and to everyone else, Yes. English does need a gender Neutral Pronoun other than it. I favor “Ou” as it has some usage in Old English in a capacity close to that of a gender Neutral pronoun and so does not require inventing a totally new word with no Anglo-Saxon root. or we could just steal one from another language. that works. and on the subject the word “leak” has always annoyed me as it doesn’t not specify if the fluid or powder is leaking “out” of something or “into” something; Latin manages to have two words for leak to specify, why don’t we?

  11. Andrew says:

    I think Shadowchild could handle Sweetgrass Voice as they are now, remember that Voice is “stretched out a long way” and not at full-strength.

  12. rueyeet says:

    What I like about this is that, despite the grandiose debates about morality and nature, the question isn’t resolved as a matter of morality at all: Shadowchild just doesn’t want to eat anyone it likes.

    Good for Digger and co., certainly, but not “good” per se.

  13. JET73L says:

    Yes! A moral code of practical* selfishness saves the day!

    BunnyRock, I salute you for your crusade for less obscure communication in English, and the way with puns that paradoxically exists within the same mind.

    *As in the opposite of impractical

  14. BunnyRock says:

    @JET73L: Thank you. Any truly complete language ought to be able of either utter ambiguity or utter clarity, dependant on the wishes of the speaker. If you like puns or sayings and idioms with entertaining double or triple meanings it doesn’t mean you have to dislike clear, unambiguous communication when that is needed. What I hate is “duckspeak” to use the word coined by Orwell, usage of language that is meaningless for communication and serves only as a knee-jerk reaction to social cues or a means to hide your true intent with impenetrable prose. Jargon I’m fine with so long as everyone present understands said jargon, and being dyslexic I have near-bottomless compassion for those who find communication genuinely difficult, it’s when people are obtuse for the sake of it that gets to me.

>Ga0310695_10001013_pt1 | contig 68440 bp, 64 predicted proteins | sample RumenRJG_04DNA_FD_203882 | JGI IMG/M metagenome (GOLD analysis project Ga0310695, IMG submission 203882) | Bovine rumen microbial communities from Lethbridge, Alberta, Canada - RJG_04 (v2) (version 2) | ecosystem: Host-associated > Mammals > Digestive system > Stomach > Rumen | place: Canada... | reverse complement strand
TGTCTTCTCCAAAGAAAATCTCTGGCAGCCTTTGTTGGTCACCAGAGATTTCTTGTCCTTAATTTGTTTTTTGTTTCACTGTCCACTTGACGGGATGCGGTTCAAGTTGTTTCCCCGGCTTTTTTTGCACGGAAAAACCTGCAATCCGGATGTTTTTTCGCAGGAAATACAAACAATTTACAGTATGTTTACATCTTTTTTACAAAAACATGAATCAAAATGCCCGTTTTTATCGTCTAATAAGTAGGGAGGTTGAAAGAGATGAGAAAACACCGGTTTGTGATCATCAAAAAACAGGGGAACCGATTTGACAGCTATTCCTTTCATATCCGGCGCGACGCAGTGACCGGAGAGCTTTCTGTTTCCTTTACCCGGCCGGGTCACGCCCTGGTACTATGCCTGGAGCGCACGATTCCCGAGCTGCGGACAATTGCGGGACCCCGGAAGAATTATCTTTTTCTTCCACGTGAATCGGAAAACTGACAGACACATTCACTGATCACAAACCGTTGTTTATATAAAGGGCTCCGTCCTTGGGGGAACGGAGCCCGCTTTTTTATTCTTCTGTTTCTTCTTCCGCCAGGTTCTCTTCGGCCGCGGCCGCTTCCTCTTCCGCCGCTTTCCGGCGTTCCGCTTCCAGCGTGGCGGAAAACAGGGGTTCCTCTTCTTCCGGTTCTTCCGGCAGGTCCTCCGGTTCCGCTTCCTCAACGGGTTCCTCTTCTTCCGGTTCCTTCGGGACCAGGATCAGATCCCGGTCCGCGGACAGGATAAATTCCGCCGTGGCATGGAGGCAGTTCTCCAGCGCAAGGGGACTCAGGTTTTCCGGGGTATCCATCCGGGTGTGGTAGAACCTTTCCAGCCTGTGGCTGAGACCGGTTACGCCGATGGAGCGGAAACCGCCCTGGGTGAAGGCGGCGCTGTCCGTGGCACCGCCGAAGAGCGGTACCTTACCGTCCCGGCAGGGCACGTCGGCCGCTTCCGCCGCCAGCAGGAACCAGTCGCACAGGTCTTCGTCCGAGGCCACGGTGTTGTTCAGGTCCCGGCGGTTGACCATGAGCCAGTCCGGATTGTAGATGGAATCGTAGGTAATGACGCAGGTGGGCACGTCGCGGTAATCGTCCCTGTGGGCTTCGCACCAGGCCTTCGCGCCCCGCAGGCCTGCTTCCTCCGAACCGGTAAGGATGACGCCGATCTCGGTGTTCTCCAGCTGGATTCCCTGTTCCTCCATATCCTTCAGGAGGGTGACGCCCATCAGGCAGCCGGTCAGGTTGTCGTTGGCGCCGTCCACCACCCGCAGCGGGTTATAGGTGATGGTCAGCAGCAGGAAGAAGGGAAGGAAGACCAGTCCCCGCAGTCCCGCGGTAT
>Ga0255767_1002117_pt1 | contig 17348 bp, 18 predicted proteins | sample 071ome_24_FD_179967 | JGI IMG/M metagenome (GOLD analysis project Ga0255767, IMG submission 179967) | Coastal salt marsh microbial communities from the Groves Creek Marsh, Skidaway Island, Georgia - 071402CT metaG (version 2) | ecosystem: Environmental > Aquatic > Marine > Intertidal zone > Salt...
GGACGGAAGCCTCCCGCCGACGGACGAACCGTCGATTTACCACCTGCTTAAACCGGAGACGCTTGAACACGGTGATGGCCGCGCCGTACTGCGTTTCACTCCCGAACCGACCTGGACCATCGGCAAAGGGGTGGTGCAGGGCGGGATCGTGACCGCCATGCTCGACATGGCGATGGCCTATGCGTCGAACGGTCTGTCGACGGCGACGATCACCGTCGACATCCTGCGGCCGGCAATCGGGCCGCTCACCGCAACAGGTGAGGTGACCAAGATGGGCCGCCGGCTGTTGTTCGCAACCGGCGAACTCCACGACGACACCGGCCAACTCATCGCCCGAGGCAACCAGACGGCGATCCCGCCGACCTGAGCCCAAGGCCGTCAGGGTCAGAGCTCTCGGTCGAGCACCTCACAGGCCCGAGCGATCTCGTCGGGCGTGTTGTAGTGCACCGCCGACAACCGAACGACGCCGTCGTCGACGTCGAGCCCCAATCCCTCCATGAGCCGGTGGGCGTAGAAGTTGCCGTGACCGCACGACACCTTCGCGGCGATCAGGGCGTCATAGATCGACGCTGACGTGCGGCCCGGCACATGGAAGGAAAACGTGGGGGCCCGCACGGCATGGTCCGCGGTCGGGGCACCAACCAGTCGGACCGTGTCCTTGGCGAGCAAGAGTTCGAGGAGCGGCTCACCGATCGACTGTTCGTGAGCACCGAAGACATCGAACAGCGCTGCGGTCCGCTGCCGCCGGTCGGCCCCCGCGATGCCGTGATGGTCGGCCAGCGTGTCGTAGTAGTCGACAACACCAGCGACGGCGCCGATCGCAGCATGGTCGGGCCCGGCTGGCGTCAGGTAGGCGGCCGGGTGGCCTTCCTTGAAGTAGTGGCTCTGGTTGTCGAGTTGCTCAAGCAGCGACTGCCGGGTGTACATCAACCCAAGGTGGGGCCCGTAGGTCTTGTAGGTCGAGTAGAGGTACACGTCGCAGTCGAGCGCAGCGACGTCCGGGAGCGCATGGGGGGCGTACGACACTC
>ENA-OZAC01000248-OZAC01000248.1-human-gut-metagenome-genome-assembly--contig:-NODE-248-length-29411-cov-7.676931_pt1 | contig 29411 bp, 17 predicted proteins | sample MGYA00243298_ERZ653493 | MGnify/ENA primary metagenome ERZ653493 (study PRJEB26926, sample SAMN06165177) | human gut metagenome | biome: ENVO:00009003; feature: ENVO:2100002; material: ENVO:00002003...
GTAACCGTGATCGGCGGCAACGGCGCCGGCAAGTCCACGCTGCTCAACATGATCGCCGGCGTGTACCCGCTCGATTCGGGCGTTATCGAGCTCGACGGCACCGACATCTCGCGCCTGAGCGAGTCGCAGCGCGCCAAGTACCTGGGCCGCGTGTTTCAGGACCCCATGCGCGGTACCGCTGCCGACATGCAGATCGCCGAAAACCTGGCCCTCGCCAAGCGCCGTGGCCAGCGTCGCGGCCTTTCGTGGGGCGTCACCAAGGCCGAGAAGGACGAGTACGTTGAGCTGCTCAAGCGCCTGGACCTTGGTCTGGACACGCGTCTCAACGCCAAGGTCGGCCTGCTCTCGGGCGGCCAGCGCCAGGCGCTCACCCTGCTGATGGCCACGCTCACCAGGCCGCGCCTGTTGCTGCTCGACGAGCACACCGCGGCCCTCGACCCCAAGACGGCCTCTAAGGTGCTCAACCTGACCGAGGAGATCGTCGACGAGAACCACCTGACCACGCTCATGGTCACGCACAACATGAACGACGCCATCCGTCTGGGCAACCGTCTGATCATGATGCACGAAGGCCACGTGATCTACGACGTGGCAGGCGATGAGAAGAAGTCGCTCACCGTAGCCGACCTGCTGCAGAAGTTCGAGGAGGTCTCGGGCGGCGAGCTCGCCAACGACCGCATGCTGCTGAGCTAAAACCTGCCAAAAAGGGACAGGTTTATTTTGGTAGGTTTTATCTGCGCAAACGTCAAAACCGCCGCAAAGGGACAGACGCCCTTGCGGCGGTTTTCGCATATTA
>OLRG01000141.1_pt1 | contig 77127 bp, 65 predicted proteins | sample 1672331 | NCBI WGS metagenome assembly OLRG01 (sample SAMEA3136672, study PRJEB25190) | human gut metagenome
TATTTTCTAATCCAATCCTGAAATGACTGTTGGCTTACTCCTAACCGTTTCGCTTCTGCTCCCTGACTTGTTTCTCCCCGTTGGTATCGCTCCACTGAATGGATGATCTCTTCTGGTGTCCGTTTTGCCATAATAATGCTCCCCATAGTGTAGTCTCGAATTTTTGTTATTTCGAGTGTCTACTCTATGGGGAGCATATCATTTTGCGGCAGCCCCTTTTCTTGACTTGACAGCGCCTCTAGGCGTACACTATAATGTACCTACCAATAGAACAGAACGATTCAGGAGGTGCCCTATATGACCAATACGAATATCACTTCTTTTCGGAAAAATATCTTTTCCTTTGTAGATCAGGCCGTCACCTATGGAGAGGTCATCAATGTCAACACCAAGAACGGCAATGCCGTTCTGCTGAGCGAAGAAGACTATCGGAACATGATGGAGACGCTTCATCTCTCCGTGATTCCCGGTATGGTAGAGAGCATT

Interestingly and upsettingly, A friend of mine who is good with computers and I once set out to write a program called “Duckspeak” that randomly generated internal memo’s disguised to look like those for big corporations, the NHS, or official welsh-assembly/cabinet/parliament/QUANGO press-releases. We planned to slip them into official communications as a student joke to see how long it took anyone to notice. However before we got round to it he mentioned the joke to others and we were soon depressed to learn from a faculty member at the Cardiff school of computing that the same thing had been done, also, bizarrely, under the program name of “Duckspeak” (I guess people with my sense of humour tend to have read 1984) and that computer-science students did successfully get these into local government communiqués back in1984, and to the best of the computing lectures knowledge, some of them never did get correctly identified as the gibberish they were by the authorities.